I’d also like to just mention that when I did my thesis defense, one of the professors on the panel asked me to explain why the sky was blue, and I pretty much blew it. There were three professors, and each asked me a single question, and that’s the one I tanked on. So I basically failed 33% of my ultimate final exam. Technically. Not that I didn’t understand the question, or I didn’t know the answer… it was that I got so flustered out of nervousness that I actually answered the question completely wrong (I swapped the two kinds of scattering), and went on for about 3 minutes explaining it (incorrectly). I got to the end of my explanation and said, “you know what? I’m just now realizing that’s all completely wrong. Just assume I explained one thing that DOESN’T have anything to do with why the sky is blue.”
Thankfully the professors were good sports about it, and let me start over with the correct explanation.
SO. Why is the sky blue? I’ve had this post in a draft form for about three weeks and still can’t figure out a decent way to explain it that isn’t astoundingly boring, so let’s take a few more tangents beyond the few I’ve already gone on, and throw them in for good measure and see if we can’t get somewhere. Why’s the statue of liberty green? Why is snow white? Basically, the color of anything you see is the product of wavelength scattering. Interestingly enough, it’s not just limited to the wavelengths you see, all spectrums of wavelengths are reflected and scattered. Have you ever walked onto a sidewalk on a summer night, barefoot, and felt the heat? There are satellites overhead that measure and track the wavelengths that that warm heat is indicative of. You might also be interested to know, those satellites primarily function at night, because daylight data capture wouldn’t provide anything meaningful, as it would be all washed out – much like how taking a picture at night with a camera with no flash is pretty much pointless… the sensors in the camera won’t pick up any meaningful data.
But back to the sky being blue: it’s blue because of Rayleigh* scattering. Raleigh scattering is simply the effect that light has on molecular and atomic gases and solids as it passes through our atmosphere. Those gases and solids don’t change their atomic nature, but how they behave does. Those gases and molecules move at the same frequency, and take on a uniform color indicative of the wavelength that’s primarily being scattered. It’s not just why the sky is blue, but it’s also why the sun seems yellow, and why sunsets seem red, or tornado clouds seem green, etc., etc. But the XKCD comic illustrating the post raises a great question: “so why isn’t the sky PURPLE?” In case you’re not sure why exactly that’s such a great question, on the visible color spectrum, the only visible color with a shorter wavelength than blue, is purple. If blue light dominates so much because it is so short, it stands to reason that purple light should dominate even more, because it’s even shorter.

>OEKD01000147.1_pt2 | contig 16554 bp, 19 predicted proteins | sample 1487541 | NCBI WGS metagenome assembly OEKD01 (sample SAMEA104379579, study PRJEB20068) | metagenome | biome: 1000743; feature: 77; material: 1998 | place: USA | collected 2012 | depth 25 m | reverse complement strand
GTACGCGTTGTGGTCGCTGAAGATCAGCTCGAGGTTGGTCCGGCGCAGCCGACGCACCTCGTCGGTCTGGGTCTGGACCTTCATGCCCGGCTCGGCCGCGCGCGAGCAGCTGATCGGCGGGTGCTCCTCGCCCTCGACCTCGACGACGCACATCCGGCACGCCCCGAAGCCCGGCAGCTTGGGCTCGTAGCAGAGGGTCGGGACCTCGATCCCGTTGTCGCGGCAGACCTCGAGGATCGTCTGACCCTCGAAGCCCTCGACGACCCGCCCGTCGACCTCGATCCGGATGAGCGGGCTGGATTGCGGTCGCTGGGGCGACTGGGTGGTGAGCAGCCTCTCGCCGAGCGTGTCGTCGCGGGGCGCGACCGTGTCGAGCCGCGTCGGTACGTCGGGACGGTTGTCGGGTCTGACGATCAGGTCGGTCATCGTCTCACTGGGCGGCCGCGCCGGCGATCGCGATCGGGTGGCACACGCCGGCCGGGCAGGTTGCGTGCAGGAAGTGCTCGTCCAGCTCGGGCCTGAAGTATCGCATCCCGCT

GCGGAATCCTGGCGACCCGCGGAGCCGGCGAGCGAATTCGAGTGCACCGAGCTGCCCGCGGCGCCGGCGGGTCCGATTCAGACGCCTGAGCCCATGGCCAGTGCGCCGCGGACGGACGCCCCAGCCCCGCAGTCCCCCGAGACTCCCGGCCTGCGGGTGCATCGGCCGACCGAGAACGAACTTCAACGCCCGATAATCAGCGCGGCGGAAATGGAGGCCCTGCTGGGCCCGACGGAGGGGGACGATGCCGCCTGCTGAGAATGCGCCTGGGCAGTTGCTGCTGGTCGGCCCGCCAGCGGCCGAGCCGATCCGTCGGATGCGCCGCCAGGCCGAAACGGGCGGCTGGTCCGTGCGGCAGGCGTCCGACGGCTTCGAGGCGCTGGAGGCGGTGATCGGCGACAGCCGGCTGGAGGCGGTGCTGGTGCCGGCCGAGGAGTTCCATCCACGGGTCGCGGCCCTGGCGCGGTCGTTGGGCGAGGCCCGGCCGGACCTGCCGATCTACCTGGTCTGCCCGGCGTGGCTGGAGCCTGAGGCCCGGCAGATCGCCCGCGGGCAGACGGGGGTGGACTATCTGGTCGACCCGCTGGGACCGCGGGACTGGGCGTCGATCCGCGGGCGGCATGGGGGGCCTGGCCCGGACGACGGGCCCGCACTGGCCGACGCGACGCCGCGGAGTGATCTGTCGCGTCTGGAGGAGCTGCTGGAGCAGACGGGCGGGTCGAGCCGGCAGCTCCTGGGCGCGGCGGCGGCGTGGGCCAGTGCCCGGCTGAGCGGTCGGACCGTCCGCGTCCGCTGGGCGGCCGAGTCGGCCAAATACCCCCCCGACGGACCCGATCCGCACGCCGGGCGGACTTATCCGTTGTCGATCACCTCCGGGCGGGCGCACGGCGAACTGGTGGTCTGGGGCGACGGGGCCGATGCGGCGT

And you’d be right. The sky SHOULD be purple. At least by that logic. In fact, on a bright, cloudless sunny day, when the sun is high in the sky, I want you to observe the whole sky. The closer to the sun the sky is, the paler the blue seems to be. The closer to the horizon it is, the deeper and darker it seems to be. That, my friends, is the result of Mie** scattering. Mie scattering has the effect of “whitening” the sun’s wavelengths, because the particles in the atmosphere are scattering light more or less the same across all wavelengths. It’s really more a matter of where the observer is, than truly equal scattering. Because the purple wavelength is so short, Mie scattering has the effect of readily “flushing” it out, thus allowing blue to dominate. As the sun sets and Mie scattering diminishes, the blue transitions to purple (in areas further away from the sun) as the Rayleigh scattering effect becomes even more dominant. But since the angle at which we're observing the sun is changed, we also see more of the red spectrum in the atmosphere closer to the sun. Once our position passed completely into the earth’s shadow, all visible wavelengths are blocked. And that seems like a good stopping point because after that we're just hopping onto another tangent and onto another topic.***
And that’s why the sky is blue.
* Pronounced ”ray-lee.” But I definitely prefer the proper spelling. It just looks right.
** Pronounced “me.” Not nearly as cool, but definitely way more confusing.
*** You know, if there's a topic you'd love to see discussed, leave a comment somewhere. Here, facebook,, instagram, email, text... I'm not a hard guy to get a hold of.